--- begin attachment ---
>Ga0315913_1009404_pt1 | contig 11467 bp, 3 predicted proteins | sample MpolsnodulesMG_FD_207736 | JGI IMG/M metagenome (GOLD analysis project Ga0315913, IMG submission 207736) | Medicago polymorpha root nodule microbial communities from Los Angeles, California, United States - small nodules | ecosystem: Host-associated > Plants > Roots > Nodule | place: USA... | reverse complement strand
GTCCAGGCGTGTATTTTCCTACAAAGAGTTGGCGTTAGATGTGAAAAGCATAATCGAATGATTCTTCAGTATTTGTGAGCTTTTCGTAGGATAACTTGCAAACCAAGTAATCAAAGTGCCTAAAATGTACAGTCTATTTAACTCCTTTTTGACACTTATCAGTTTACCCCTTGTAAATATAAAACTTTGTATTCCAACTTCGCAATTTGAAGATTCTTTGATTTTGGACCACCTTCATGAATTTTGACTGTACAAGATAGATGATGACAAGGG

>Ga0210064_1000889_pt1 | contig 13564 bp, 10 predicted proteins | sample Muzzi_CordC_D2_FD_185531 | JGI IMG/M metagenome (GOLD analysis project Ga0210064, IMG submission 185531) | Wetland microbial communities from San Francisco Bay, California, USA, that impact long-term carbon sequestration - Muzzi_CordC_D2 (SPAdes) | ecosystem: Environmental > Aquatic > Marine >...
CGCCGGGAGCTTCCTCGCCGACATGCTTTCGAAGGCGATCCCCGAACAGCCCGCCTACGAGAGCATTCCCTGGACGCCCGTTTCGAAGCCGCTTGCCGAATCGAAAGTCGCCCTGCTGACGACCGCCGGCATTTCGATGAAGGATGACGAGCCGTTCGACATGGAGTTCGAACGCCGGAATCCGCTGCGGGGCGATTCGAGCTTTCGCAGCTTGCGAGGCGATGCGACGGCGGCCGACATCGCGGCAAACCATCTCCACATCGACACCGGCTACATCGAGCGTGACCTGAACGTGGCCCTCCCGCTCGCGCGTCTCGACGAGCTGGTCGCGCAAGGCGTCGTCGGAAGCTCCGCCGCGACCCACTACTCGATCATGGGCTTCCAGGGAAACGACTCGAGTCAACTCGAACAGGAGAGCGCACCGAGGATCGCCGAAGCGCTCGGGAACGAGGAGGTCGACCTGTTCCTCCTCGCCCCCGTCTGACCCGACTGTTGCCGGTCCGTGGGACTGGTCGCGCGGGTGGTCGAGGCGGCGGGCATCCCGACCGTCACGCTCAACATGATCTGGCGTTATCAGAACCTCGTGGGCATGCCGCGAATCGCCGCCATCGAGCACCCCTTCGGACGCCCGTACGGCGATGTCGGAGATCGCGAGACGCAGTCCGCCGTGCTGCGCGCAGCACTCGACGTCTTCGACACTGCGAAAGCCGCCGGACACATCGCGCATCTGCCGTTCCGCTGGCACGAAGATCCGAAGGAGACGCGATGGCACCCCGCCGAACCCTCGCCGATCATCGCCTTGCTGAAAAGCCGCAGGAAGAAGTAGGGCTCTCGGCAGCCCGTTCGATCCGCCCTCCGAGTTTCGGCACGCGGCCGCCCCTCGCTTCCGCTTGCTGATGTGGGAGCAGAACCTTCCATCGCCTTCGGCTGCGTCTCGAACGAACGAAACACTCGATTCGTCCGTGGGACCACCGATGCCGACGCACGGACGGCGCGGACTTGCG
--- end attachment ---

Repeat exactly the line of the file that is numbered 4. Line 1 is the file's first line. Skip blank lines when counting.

CGCCGGGAGCTTCCTCGCCGACATGCTTTCGAAGGCGATCCCCGAACAGCCCGCCTACGAGAGCATTCCCTGGACGCCCGTTTCGAAGCCGCTTGCCGAATCGAAAGTCGCCCTGCTGACGACCGCCGGCATTTCGATGAAGGATGACGAGCCGTTCGACATGGAGTTCGAACGCCGGAATCCGCTGCGGGGCGATTCGAGCTTTCGCAGCTTGCGAGGCGATGCGACGGCGGCCGACATCGCGGCAAACCATCTCCACATCGACACCGGCTACATCGAGCGTGACCTGAACGTGGCCCTCCCGCTCGCGCGTCTCGACGAGCTGGTCGCGCAAGGCGTCGTCGGAAGCTCCGCCGCGACCCACTACTCGATCATGGGCTTCCAGGGAAACGACTCGAGTCAACTCGAACAGGAGAGCGCACCGAGGATCGCCGAAGCGCTCGGGAACGAGGAGGTCGACCTGTTCCTCCTCGCCCCCGTCTGACCCGACTGTTGCCGGTCCGTGGGACTGGTCGCGCGGGTGGTCGAGGCGGCGGGCATCCCGACCGTCACGCTCAACATGATCTGGCGTTATCAGAACCTCGTGGGCATGCCGCGAATCGCCGCCATCGAGCACCCCTTCGGACGCCCGTACGGCGATGTCGGAGATCGCGAGACGCAGTCCGCCGTGCTGCGCGCAGCACTCGACGTCTTCGACACTGCGAAAGCCGCCGGACACATCGCGCATCTGCCGTTCCGCTGGCACGAAGATCCGAAGGAGACGCGATGGCACCCCGCCGAACCCTCGCCGATCATCGCCTTGCTGAAAAGCCGCAGGAAGAAGTAGGGCTCTCGGCAGCCCGTTCGATCCGCCCTCCGAGTTTCGGCACGCGGCCGCCCCTCGCTTCCGCTTGCTGATGTGGGAGCAGAACCTTCCATCGCCTTCGGCTGCGTCTCGAACGAACGAAACACTCGATTCGTCCGTGGGACCACCGATGCCGACGCACGGACGGCGCGGACTTGCG